Finding a Way Forward: livingLAB

livingLAB is a collaborative landscape architecture and planning studio focused on community-driven design. Based out of the Green Garage for nearly eight years, they work on open space planning, landscape design, pedestrian/bike mobility projects, stormwater management, and green infrastructure development for a wide variety of clients throughout metro Detroit. You might know their work from such recent projects as Beacon Park in downtown Detroit, MoGo (the city of Detroit’s bike share program), and the transformation of Bagley St. in southwest Detroit into a walkable and bike friendly commercial corridor.   

livingLAB’s four person team is among the millions of Americans who have been primarily working from home since the pandemic started. Principal and planner Leah Groya says that one big reason for this is that the livingLAB team has a combined total of eight children, none of whom has been back in school since March of 2020. “So that’s created some craziness and chaos,” she says, “and this sense of, ‘How are we doing all of it, working, parenting, and schooling at the same time?’”

Beyond the demands of being stay-at-home parents and full-time professionals, one of the biggest pandemic-related challenges they’ve faced has been a broad-based shift to the digital world. Leah is a systems thinker, so on one hand, she acknowledges the process improvements that have accompanied moving the majority of their business banking online, for instance, and the efficiency of being able to just push a button to attend a meeting.

“If you have a meeting from 2:00-3:00,” she says, “you don’t have the transition time that comes with leaving at 1:30 and getting back to the office at 3:30 anymore.” But she’s also conscious of the downsides. “Our team has talked about how now you schedule back to back meetings, and it turns out that that transition time was actually important in terms of reorganizing your thoughts—actually physically transitioning yourself to another project and thinking about that other project. And then you start to think, ‘When are we eating? When are we taking a 20 minute break?’”

Another significant change has been the migration of most of their community engagement activities online. For almost every project they work on, livingLAB facilitates robust community conversations. “We don’t walk into a neighborhood with design ideas of what we think a place should look like,” Leah says. “We want to talk to the community to create something authentic, that comes from the people who live there and use it, and who are going to have the space in their neighborhood for years to come.”

This community orientation is a fundamental part of livingLAB’s work, and it usually involves in-person discussions with neighborhood associations, community groups, and other stakeholders. Leah says that in the fall, livingLAB held a couple small, distanced, outdoor meetings with residents, but that most of their meetings for ongoing projects (like improvements to Balduck Park on Detroit’s east side and the redevelopment of Rogell Park on the northwest side) have moved online. She says that while the virtual meetings don’t quite compare to in-person conversations, their team has been working with clients to find ways to make the process more engaging (adding pop-up poll questions to Zoom calls, for instance, and incentivizing survey completion with gift cards to local businesses). They’ve also worked to extend the meetings’ reach by advertising for them with lawn signs in the neighborhoods where they’re working, alongside real estate flyer boxes with informational flyers that neighbors can take home.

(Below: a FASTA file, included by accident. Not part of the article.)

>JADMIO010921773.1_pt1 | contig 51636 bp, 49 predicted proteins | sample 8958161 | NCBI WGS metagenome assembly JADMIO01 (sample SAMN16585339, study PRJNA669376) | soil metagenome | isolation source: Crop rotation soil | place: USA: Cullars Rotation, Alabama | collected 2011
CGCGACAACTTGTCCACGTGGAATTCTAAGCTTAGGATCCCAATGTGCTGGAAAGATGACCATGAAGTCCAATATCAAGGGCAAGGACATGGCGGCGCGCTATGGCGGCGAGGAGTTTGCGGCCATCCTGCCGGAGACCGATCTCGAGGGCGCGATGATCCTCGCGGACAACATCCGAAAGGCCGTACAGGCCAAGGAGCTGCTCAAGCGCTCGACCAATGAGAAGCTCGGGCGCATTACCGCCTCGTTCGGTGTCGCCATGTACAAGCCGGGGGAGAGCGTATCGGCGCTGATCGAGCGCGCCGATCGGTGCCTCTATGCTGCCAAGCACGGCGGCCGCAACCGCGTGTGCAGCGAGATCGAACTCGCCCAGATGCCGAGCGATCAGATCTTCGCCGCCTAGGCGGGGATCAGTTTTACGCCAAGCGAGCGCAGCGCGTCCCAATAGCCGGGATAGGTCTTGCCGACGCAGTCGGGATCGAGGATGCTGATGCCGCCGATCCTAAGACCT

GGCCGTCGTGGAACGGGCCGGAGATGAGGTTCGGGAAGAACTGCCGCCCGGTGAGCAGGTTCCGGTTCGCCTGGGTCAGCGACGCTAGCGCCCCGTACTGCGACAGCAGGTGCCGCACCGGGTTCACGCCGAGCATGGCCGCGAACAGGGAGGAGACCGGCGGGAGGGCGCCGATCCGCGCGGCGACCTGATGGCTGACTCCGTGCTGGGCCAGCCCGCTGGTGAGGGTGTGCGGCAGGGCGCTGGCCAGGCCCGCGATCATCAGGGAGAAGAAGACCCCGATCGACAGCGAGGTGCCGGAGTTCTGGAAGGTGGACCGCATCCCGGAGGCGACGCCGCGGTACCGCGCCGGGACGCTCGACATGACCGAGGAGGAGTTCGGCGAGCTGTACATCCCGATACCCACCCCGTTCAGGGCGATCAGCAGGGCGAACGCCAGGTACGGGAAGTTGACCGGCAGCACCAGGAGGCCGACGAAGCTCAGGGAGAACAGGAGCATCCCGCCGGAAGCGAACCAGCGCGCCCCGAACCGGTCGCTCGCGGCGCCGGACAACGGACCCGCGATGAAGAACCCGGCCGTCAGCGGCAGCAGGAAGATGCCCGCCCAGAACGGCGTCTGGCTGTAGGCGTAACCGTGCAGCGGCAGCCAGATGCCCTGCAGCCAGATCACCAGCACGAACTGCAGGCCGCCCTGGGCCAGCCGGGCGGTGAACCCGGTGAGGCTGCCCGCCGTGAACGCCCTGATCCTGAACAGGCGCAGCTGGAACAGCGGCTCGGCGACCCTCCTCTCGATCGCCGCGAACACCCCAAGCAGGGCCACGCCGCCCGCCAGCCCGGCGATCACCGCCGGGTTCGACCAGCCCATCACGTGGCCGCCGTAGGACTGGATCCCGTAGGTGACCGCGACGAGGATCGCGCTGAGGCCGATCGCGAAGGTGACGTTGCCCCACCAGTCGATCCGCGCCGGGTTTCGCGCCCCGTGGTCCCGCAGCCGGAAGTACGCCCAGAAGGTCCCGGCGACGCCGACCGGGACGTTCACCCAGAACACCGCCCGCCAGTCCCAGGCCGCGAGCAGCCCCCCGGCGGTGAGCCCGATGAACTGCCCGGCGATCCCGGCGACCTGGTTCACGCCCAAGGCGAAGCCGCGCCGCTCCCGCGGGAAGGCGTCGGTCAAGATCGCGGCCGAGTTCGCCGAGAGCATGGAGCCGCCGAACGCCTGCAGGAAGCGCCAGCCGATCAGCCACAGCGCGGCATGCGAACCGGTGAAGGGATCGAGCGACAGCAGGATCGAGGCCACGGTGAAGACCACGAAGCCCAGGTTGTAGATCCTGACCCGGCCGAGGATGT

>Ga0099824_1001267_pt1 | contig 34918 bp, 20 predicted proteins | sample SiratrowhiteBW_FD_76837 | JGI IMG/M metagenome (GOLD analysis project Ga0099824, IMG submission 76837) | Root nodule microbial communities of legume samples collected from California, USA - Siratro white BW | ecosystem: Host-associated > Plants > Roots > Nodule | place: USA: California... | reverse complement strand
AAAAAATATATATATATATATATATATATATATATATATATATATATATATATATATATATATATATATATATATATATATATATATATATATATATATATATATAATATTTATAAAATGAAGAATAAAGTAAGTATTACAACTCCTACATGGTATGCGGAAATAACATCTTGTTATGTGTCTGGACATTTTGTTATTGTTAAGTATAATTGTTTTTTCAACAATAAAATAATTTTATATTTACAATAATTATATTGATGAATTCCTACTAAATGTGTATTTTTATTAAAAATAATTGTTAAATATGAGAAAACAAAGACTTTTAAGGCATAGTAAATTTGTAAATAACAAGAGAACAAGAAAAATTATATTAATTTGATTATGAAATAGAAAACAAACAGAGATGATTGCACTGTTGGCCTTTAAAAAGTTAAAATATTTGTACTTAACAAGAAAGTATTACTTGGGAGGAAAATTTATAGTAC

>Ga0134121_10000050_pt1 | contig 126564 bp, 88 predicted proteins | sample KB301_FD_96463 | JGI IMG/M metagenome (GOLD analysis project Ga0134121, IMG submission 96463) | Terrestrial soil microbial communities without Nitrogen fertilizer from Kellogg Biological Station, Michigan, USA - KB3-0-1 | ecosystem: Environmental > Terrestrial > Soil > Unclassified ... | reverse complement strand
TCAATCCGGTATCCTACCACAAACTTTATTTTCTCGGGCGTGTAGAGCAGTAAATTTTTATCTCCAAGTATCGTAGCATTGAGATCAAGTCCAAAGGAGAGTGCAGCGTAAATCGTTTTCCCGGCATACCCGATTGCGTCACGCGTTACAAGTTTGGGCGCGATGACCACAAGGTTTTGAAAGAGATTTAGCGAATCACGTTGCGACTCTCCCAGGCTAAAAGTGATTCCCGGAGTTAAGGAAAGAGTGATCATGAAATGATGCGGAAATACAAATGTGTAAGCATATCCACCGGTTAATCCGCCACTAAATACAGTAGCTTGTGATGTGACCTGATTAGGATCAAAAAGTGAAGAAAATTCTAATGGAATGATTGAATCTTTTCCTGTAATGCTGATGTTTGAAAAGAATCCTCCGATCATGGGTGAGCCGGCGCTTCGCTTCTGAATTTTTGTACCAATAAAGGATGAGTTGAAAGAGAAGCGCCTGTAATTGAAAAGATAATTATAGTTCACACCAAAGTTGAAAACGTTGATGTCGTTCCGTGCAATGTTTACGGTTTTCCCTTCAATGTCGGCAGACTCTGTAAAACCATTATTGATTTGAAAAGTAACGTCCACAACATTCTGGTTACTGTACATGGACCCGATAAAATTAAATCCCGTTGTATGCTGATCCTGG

Their effort to involve as many people as possible in these conversations reflects livingLAB’s commitment to creating places that are useful and beneficial to all members of a given community. Early in the spring, when Michigan was closed down tightly, Leah says she found herself reflecting on the pandemic’s impact on local neighborhoods. “It struck me how important it was to have outdoor spaces in close proximity to you, where you can go to get the physical and mental recharge that happens from being outside, and that are large enough to allow for the social distancing that everyone needs right now. But the reality is that not everybody has that.”

Looking ahead to a time when the worst of the pandemic is behind us, Leah is optimistic that there will be a shift toward more accessible open space. “Like with anything,” she says, “We’ll have to keep reminding ourselves as we get further and further away from this time of crisis, but I’m hopeful that parks and recreation and open space will have a rebirth and a reprioritization.” She cites ongoing, pre-pandemic work in the City of Detroit to expand green space in multiple neighborhoods, as well as more recent activity at the state and federal levels to secure and stabilize historically imperiled grant funds for parks, recreation and conservation efforts.

“I think these are perfect examples of how open space is going to remain a priority on all levels,” she says, “not just with the public, but on the side of government and funding as well.”

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